Wednesday, October 29, 2014

Welcome To Thrush TV: UNCLE Still Blocked


UNCLE fans still aren't happy.  In fact, they're even unhappier.

As detailed in another post the Plattsburgh MeTV affiliate station has been blocking transmission of The Man From UNCLE for its half-hour Vermont news program at 10 PM.

At first WPUTZ-TV on Channel 5.3 would cut to the last 30 minutes of each UNCLE episode after the news.   Now the station is has even eliminated that on Sunday nights, showing reruns of The Twilight Zone.

Channel 5 simulcasts the same news at subchannel 5.2 .  So people can get their Vermont news fix there.

The odd part is that local news does conflict with another MeTV program on Saturday night, Svengoolie, that features old Universal Studio monster movies in a two hour format hosted by a goofy host.  The last time I checked at 10:30 PM the station threw in another half-hour program but then it broadcast all two hours of Svengoolie, one hour behind its regular schedule.

So why doesn't UNCLE get the same treatment?

Gee, was it something I said, WPUTZ-TV?

I heard from one UNCLE fan who was wondering why reruns of The Twilight Zone ended up on his video recording when he was trying to time-shift UNCLE.

Because Channel 5, despite being located in New York State, is gonna to cram its Vermont news on both subchannels, like it or not.  Your viewership doesn't count as either a New York news watcher or UNCLE fan.

Remember: The public owns the airwaves.

Sunday, October 19, 2014

Lost, Seeking A Sign

(C) 2014 Luke T. Bush


Before you explore an unknown Adirondack backroad make sure you have GPS, a good map, or at least a compass.

My friend Jack invited me to take a drive through the regional hinterlands.  It was a rainy day but there was always the chance the clouds would clear, releasing the bright sun.  Either way I brought my camera along.

We traveled to Lake Placid, Saranac Lake and then began to return home on the main drag, Route 3 East.  Around Vermontville I saw a peak covered with a thick low hanging cloud but couldn't get a good shot over the treeline.  We took a sideroad hoping for an open spot to capture the image.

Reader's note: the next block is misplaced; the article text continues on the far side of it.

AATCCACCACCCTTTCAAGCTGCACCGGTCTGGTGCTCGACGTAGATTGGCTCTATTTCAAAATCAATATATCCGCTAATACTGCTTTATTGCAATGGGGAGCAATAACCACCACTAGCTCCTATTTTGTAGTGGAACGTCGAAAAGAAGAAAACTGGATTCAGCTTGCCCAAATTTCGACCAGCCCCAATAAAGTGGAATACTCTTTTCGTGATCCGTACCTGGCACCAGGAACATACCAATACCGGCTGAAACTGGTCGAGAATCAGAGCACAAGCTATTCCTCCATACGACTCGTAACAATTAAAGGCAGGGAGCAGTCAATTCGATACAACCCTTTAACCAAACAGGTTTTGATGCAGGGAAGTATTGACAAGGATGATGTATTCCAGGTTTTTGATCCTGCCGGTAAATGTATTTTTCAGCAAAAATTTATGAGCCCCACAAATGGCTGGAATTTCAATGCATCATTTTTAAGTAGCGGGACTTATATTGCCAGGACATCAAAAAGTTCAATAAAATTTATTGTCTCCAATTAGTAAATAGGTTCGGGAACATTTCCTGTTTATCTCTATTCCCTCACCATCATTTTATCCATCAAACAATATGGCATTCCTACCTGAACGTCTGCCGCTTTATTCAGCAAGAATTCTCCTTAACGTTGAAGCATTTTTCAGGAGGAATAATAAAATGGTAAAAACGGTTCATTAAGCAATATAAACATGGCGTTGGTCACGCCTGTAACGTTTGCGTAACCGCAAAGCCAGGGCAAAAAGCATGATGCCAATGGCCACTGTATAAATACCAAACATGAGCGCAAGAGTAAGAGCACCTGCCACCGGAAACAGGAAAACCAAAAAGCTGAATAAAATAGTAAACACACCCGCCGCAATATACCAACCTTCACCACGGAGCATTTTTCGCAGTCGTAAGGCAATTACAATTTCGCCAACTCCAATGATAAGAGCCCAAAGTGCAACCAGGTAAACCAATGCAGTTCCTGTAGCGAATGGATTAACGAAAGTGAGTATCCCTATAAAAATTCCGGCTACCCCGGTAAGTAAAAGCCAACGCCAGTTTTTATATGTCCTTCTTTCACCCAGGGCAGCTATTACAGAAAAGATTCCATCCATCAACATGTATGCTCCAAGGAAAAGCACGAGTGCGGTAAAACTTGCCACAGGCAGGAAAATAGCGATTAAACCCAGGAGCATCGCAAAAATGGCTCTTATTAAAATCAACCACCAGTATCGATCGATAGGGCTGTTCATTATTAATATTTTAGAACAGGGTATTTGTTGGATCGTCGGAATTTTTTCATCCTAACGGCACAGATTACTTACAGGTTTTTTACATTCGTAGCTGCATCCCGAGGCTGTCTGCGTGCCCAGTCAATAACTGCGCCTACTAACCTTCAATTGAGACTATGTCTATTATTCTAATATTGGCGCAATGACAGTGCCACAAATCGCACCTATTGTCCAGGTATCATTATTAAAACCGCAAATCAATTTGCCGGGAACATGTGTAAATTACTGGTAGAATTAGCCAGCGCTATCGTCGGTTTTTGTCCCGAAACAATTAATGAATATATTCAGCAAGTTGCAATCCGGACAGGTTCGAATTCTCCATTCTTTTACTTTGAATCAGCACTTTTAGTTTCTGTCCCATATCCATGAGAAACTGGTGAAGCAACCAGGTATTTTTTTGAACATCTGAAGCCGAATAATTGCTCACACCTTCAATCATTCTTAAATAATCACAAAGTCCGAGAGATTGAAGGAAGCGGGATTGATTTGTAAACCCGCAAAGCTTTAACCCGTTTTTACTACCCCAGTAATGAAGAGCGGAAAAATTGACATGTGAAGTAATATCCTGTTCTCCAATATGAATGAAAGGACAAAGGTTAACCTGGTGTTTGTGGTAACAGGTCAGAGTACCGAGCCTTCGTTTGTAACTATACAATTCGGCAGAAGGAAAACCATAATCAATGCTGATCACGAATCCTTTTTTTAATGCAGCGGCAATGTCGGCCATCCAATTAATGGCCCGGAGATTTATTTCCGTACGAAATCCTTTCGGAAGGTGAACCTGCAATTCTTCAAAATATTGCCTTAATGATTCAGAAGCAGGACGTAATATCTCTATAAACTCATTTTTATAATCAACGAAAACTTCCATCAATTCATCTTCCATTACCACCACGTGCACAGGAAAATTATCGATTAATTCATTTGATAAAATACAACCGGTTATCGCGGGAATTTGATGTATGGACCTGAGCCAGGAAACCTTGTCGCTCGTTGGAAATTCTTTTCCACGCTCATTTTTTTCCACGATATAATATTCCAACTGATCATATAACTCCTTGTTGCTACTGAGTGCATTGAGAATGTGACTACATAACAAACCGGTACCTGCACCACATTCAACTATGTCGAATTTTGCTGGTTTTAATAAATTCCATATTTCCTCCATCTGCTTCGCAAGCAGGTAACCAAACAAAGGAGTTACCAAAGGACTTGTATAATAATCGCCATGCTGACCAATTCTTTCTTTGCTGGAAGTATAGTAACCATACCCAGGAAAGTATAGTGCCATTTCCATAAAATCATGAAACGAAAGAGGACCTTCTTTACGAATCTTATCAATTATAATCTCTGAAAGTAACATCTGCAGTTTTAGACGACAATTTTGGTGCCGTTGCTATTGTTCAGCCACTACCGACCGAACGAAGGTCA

You would think locals such as ourselves would know two basic facts by now:

1.  Backroads out in the wild countryside are usually forest corridors, walls of trees on each side, clear views are rare.

2.  Backroads are hardly marked with signs.  When you encounter an intersection there isn't a signpost indicating the names of the roads or pointing towards the nearest community.  You are on your own.  Limbo.

So Jack kept driving, thinking that if we just kept going we would end up back on Route 3, a few miles past Vermontville.

There was no way to track the direction of our travel.  The sun was reduced to a pale sheet spread across the leaden sky, hardly a useful reference point.

Jack spotted a sign on the side of the road.  It was one of those ancient historical markers, rust brown with raised yellow letters.  The sign said that we were on an old turnpike that ran between Port Kent and a place called Hopkinton.  No details were provided to the present name of the road, even a county road number.

At another point we checked out a "witness post" sign.  The white metal plaque stated that a survey marker was nearby, do not disturb, contact Washington, DC, for more info.  An indication that we were really in rural limbo.  Speculation: if someone removes that marker the area will fade into nothingness.   

Later at one intersection I spotted a sign — not an official state one — that simply said PLATTSBURGH with an arrow pointing to the left.  The sign looked homemade.  I suspect that one of the few people who lived in this area got tired of people pounding on his door, asking for directions back to civilization.